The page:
Universal changes with the times

Jun 2, 2003  •  Post A Comment

One telling difference between this cable upfront and the last one is the shift in strategy from Jeff Lucas, president of advertising sales, Universal Television Networks. Last year, just two months after joining Universal, Mr. Lucas infuriated many of his counterparts at other cable networks by publicly announcing that he would drop CPMs at USA Network and Sci- Fi Channel in return for big revenue increases. This year, Universal instead opted to offer package deals with its USA Network and Sci-Fi Channel, both of which have much fuller programming slates, and flood the market with sales calls.

“I made a lot of enemies last year,” Mr. Lucas told TelevisionWeek, adding that he regretted nothing. “We had a specific goal in mind, and that was to get us back into the game, to become a player again in the cable marketplace, and to do that we needed to generate a volume of dollars.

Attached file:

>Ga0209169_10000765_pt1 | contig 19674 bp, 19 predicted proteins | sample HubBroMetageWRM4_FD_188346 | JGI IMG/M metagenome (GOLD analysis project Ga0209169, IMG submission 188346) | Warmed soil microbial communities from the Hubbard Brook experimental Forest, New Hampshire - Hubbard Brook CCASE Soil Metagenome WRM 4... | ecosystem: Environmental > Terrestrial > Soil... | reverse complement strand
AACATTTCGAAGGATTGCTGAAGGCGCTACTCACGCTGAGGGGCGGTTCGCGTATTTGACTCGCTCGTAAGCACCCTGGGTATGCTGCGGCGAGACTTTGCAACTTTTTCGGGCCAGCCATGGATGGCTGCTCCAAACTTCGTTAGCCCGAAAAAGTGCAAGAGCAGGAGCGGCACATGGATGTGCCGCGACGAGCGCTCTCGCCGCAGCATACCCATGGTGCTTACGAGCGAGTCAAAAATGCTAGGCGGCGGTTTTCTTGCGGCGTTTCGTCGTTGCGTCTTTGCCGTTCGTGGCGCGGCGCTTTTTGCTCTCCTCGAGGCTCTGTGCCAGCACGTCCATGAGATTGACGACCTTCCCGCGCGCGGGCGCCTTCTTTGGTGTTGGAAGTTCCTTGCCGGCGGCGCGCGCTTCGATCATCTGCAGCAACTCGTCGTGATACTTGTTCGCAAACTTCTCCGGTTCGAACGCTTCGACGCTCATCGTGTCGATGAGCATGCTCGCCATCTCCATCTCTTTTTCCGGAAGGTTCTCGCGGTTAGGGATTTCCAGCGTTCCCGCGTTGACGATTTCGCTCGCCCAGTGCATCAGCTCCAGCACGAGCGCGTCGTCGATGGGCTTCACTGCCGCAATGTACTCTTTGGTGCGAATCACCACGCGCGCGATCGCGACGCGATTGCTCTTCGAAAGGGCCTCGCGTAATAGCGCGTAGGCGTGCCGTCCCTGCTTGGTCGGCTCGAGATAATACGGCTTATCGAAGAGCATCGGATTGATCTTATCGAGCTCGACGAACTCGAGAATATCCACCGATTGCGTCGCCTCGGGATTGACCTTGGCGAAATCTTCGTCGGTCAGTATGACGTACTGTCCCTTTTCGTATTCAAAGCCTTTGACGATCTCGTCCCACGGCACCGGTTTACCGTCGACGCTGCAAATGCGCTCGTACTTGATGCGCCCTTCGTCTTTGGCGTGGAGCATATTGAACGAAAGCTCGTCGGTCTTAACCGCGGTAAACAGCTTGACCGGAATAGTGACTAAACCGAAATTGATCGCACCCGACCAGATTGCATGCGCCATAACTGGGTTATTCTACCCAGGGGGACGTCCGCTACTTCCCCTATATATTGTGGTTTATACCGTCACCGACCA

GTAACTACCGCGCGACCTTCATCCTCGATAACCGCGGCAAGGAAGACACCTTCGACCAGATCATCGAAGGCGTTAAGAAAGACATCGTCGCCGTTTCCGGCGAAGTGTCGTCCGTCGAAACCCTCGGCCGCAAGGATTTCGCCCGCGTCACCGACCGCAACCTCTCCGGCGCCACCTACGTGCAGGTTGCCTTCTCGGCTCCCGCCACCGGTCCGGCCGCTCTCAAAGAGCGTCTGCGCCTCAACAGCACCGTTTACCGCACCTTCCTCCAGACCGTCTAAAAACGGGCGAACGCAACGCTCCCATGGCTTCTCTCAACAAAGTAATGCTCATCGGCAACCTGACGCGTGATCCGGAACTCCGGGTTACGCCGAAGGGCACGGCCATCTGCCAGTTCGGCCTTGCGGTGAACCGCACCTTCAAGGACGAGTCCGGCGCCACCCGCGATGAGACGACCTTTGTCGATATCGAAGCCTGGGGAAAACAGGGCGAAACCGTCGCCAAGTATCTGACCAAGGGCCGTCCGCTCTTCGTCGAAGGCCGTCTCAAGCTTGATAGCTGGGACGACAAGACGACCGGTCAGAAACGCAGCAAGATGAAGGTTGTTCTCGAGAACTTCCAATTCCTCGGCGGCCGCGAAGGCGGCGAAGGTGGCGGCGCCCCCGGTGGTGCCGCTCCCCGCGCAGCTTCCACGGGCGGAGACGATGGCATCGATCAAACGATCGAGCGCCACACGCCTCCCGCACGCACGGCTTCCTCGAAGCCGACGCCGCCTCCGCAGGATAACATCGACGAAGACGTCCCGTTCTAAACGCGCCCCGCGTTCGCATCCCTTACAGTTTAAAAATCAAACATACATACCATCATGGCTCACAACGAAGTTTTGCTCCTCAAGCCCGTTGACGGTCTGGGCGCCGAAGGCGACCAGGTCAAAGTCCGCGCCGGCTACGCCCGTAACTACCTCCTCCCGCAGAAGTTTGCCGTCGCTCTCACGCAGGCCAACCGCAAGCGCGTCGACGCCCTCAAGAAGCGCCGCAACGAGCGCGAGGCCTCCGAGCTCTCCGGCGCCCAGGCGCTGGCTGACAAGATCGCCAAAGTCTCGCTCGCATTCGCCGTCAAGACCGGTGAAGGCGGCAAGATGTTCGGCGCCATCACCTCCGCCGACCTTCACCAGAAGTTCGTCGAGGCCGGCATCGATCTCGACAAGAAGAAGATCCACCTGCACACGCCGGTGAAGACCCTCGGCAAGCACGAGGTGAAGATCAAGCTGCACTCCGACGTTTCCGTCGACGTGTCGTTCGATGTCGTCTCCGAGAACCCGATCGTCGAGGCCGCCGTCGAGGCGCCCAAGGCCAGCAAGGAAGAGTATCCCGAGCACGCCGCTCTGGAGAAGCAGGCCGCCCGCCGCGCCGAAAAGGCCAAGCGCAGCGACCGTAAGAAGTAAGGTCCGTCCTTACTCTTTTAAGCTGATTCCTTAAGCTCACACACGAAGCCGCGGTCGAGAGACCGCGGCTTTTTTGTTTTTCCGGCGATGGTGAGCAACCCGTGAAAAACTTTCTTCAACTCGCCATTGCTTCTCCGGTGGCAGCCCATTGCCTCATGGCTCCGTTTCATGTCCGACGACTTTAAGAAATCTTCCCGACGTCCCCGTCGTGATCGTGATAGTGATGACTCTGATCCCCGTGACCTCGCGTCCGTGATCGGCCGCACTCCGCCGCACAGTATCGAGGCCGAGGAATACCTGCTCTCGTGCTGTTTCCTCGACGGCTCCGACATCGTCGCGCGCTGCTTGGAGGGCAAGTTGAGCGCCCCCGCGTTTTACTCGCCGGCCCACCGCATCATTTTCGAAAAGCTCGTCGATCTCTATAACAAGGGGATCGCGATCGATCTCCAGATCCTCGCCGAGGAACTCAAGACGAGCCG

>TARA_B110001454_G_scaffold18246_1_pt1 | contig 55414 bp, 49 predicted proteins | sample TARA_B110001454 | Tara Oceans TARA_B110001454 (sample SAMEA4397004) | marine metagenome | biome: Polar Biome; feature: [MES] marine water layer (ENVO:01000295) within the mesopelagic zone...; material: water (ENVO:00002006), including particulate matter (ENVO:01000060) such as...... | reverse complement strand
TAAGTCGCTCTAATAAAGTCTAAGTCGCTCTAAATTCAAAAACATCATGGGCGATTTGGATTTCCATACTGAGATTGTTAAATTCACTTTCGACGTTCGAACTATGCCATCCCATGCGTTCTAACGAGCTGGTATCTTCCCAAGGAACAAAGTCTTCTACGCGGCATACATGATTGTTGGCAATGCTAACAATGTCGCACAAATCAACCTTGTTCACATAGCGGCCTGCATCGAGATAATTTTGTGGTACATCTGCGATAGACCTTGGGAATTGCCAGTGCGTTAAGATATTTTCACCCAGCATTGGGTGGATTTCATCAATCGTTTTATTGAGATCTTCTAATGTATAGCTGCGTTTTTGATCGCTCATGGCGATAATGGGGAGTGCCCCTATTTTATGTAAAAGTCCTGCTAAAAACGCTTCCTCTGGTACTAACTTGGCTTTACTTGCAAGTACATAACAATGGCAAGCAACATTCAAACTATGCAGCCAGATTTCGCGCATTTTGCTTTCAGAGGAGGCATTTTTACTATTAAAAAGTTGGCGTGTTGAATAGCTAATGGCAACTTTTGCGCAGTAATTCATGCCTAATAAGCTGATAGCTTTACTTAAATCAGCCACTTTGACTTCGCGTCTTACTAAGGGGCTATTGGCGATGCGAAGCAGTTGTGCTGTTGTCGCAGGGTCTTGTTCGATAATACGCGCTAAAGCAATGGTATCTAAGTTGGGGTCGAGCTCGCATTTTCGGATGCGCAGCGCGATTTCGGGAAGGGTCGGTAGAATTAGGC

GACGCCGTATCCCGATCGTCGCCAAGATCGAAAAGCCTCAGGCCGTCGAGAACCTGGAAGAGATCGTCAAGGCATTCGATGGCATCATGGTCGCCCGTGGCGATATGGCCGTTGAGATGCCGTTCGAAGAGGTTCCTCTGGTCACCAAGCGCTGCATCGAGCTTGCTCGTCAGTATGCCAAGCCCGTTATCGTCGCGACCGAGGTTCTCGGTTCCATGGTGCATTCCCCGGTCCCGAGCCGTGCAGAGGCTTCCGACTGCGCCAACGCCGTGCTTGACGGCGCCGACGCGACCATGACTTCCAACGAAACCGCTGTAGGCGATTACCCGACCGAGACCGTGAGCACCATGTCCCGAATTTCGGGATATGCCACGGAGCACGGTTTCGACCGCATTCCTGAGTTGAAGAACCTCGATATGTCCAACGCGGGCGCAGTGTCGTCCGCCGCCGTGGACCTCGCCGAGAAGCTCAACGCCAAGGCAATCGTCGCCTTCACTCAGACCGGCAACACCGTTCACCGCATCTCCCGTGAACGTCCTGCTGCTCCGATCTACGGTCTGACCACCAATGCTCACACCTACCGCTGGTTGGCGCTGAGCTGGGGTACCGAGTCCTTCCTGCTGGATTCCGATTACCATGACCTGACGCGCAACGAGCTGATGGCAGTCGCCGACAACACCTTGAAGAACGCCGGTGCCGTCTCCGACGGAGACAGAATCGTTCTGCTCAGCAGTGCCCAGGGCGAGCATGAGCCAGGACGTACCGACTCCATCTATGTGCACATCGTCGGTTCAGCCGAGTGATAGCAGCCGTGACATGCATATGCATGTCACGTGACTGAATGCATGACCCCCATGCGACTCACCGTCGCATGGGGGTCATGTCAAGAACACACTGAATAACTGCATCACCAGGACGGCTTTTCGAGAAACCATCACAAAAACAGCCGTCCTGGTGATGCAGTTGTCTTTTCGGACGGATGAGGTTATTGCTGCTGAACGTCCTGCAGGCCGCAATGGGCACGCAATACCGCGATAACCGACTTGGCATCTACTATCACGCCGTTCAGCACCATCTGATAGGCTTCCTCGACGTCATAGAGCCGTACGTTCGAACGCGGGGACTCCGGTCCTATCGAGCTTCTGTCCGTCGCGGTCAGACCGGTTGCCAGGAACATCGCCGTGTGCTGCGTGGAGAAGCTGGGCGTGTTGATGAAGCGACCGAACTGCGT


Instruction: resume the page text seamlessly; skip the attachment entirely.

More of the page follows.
“The network had been at about 35 percent sellout the prior year,” Mr. Lucas said. “We generated volume in order to pump dollars into our development for original programming. So we achieved that.”

This year, though, with hits like Monk and Dead Zone at USA Network and Taken at Sci-Fi and projects such as USA’s Peacemaker and Bionic Woman and Sci-Fi’s Dead Lawyers and Painkiller Jane in the pipeline, the strategy had to be different. As a result, USA and Sci-Fi have a “full slate” of advertisers, Mr. Lucas said.

Upfront dealmaking “started out in the high singles,” but then “we found that the advertisers were very receptive, so we raised our prices,” Mr. Lucas said.

Most deals have been in the “low doubles,” he said, adding that this upfront is very different from last year.

Universal’s “main business” is almost completed, Mr. Lucas said, with at least 82 percent of the inventory set aside for upfront gone by the end of last week. He attributed his good results to more than good programming. “We made over 1,200 sales calls last year, where we did the actual presentation,” he said. “That’s not counting me going in and having a cup of coffee with someone. We blanketed the market from the agency side, at the buying level and at the planning level and also at the client. Any door that we could get our foot in, we went in.”